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On 8/7/2012 10:35 PM, snipped-for-privacy@att.bizzzzzzzzzzzz wrote:

Hah! You want a link?
And FWIW, don't eat the cheese cuz it expired in 2006
Here you go: http://apod.nasa.gov/apod/ap060401.html
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wrote:

...and that proves exactly what, HomoGay?
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The best evidence is the low rate of accidents. If most drivers were driving distracted by the likes of putting on makeup and texting there would be wrecks every minute.

Strawman.
Sure, I see some people who don't signal some times. But is it most people that I encounter every day? No way. And of course it really is another diversion, because it doesn't say anything about whether they are distracted or not. I would think that most people who don't signal do it because they are poorly trained, lousy drivers, and they do it all the time, not because they are distracted by texting, etc.

Again strawman and you're wandering off here. Sure people speed but I would say in the vast majority of cases it's not because they are distracted. It's because they deliberately are choosing to speed. Can you find someone once in a while that happens to go over the speed limit because they went from a 55 to a 40 and were distracted so they didnt realize it? Sure, but it's not most drivers who speed.

Which again has nothing to do with being distracted.

Which again has nothing to do with being distracted.

Finally you have something that very likely is due to being distracted. Now, I don't know where you live. But I live in NJ where I think we have some of the worst drivers. Do I see someone drifting into my lane? Sure, once in a while. Maybe a couple times a month. Now if MOST drivers on the road were driving distracted, I would expect to see it many times an hour.

Which again has nothing to do with being distracted.

What you're doing is setting up strawmen, one after the other most of which have nothing to do with being distracted.

But surely you realize that has nothing to do with your claim that most drivers are driving distracted by texting, putting on makeup, etc. It's like saying smoking in bed is the leading cause of house fires and then saying that means most people smoke in bed.

In your attempt to justify MOST people driving while distracted it would have to include ordinary things like thinking about what you have to do when you get where you're going. Or what's for dinner tonight. And as KRW said, if you go there, then 100% of drivers are distracted.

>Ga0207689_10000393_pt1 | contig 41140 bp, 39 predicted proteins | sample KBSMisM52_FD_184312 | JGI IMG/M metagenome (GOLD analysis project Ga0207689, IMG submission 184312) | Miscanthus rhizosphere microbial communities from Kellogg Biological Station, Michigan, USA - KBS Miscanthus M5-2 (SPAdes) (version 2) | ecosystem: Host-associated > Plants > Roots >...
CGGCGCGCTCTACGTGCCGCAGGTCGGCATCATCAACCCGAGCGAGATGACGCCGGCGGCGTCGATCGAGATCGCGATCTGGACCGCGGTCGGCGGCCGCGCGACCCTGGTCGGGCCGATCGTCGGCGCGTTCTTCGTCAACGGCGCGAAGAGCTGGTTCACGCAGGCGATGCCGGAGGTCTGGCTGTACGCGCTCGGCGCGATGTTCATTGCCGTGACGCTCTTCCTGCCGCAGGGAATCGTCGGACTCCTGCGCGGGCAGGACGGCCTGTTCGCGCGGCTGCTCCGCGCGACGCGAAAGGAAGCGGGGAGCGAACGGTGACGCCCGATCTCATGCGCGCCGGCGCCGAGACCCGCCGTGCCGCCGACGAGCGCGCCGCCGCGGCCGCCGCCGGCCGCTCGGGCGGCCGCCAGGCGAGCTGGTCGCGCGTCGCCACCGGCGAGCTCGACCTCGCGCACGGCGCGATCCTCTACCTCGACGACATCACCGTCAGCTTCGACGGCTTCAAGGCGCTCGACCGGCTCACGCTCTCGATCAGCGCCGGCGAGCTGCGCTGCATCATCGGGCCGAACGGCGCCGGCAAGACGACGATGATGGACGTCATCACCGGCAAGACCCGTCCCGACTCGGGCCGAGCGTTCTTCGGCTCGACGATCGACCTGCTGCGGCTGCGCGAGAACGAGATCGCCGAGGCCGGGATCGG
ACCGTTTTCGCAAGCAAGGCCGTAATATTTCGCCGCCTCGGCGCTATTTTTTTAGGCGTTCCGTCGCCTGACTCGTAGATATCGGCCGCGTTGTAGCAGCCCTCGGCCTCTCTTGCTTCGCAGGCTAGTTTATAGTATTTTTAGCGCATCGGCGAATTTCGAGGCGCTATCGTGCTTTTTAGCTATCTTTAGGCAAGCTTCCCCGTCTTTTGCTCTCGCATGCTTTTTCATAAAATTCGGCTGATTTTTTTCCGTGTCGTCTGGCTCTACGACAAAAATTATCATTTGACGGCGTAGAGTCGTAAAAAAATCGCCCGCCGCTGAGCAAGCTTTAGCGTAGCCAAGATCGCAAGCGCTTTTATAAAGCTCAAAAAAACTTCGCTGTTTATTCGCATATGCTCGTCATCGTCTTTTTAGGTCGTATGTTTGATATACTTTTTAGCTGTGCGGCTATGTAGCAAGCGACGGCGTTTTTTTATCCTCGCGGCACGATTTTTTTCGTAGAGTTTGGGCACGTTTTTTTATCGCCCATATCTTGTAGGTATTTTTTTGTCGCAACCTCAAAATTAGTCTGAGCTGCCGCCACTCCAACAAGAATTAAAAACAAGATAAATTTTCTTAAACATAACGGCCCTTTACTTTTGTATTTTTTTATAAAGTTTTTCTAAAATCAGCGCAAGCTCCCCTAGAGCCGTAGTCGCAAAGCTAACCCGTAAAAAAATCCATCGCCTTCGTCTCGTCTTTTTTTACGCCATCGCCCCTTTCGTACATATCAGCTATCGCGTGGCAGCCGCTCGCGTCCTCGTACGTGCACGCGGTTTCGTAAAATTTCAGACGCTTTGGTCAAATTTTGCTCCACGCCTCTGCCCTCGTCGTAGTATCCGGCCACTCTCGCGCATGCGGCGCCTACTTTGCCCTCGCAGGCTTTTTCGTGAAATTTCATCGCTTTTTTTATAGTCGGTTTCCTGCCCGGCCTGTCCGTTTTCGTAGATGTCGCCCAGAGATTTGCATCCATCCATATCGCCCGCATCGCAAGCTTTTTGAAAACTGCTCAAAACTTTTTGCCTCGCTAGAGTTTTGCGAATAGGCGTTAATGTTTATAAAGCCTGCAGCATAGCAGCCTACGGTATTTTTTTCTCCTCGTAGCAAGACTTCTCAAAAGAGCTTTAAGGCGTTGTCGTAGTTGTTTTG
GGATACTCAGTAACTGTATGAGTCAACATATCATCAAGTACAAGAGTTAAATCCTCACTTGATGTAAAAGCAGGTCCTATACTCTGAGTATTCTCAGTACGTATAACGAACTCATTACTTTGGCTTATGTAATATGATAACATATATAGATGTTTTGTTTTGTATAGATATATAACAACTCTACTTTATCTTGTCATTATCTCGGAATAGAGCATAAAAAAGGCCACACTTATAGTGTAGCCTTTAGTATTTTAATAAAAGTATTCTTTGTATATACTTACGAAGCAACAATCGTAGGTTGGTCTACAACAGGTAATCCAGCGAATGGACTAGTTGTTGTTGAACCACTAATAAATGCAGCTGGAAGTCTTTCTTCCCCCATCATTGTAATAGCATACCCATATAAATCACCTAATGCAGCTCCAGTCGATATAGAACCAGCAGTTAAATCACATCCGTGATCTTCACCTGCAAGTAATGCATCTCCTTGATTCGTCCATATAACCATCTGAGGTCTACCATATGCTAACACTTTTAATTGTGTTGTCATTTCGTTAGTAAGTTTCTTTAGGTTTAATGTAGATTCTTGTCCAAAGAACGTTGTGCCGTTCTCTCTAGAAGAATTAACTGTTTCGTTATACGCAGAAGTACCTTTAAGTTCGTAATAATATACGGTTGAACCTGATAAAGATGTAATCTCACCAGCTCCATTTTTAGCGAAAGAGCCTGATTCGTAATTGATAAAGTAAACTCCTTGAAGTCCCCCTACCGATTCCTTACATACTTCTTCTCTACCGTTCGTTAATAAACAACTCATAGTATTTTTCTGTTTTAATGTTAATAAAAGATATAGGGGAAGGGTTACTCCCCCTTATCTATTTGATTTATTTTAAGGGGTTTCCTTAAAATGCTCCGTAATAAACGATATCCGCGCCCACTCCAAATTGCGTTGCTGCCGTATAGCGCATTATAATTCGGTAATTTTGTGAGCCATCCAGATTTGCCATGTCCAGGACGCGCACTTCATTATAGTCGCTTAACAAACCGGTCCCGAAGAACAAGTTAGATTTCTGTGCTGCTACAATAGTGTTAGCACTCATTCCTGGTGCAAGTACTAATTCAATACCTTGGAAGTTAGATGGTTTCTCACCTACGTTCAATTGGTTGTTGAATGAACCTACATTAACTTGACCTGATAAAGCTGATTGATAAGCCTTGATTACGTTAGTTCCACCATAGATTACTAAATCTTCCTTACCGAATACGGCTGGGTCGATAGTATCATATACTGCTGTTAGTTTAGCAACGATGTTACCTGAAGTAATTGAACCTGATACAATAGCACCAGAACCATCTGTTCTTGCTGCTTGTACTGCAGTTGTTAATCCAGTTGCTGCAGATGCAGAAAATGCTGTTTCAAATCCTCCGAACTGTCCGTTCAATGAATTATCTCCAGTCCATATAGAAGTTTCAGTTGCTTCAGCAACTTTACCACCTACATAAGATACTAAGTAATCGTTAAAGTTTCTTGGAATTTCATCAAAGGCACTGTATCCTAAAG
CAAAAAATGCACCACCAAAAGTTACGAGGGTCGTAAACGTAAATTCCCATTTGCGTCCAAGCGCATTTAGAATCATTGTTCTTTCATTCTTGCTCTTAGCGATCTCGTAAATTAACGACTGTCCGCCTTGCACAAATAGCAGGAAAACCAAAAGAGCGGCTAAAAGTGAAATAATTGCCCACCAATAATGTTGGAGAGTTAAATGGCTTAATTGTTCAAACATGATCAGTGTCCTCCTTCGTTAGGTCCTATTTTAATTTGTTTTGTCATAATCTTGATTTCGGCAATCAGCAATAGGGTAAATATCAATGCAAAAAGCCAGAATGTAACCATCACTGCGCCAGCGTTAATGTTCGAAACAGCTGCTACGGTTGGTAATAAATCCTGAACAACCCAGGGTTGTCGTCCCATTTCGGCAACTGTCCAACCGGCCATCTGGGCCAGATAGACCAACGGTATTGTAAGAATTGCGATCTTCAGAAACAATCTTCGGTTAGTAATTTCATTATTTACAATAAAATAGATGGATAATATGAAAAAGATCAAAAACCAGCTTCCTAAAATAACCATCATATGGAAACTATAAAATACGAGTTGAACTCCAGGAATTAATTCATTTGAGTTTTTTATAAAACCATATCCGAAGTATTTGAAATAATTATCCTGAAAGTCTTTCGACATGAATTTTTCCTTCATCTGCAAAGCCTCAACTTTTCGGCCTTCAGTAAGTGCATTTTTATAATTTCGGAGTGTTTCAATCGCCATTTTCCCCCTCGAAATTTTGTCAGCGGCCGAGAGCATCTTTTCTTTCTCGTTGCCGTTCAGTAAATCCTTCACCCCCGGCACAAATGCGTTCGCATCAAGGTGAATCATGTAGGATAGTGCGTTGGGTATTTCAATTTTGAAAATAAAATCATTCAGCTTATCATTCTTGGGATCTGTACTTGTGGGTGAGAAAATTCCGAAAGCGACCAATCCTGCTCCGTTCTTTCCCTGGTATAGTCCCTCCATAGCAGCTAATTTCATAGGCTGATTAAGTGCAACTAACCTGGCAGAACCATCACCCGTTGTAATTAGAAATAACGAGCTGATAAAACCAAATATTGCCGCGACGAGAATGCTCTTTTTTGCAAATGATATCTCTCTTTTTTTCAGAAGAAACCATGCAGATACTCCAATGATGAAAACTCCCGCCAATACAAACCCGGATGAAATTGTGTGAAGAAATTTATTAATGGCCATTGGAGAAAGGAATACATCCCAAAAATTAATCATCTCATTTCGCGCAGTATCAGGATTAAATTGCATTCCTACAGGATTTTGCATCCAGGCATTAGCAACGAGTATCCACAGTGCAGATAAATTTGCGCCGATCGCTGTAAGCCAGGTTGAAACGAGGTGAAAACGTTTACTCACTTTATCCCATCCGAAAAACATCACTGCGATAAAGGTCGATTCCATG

You may believe that, but I disagree. And you're waffling here by now including the modifier "not all the time". If you said, most drivers are distracted at one time or another while driving, I would agree with that. But again, what you said was:
"Considering that most "drivers" are busy texting, sexting, blogging, twittering, chatting, updating Fecesbook or applying makeup, maybe this is actually a good idea. "

Not that I even agree with that, but again that isn't even close to what you first said.
>The

The relatively low number of accidents that happen per thousands and thousands of miles driven suggest to me that *most* people out there are not distracted by the likes of the serious distractions on your list. If they were, accidents would be happening at 100 times the rate they are.
Sure, once in a while someone is texting, putting on makeup and winds up causing an accident. But if that were most drivers cars would be crashing on the roads everywhere.
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wrote:

You're too stupid to add to my collection of nitwits, if I still collected nitwits. -----
- gpsman
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wrote:

You forgot how after you found yourself.
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wrote:

Idiot. You're making the outrageous claims. I'ts *your* task to back them up.
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wrote: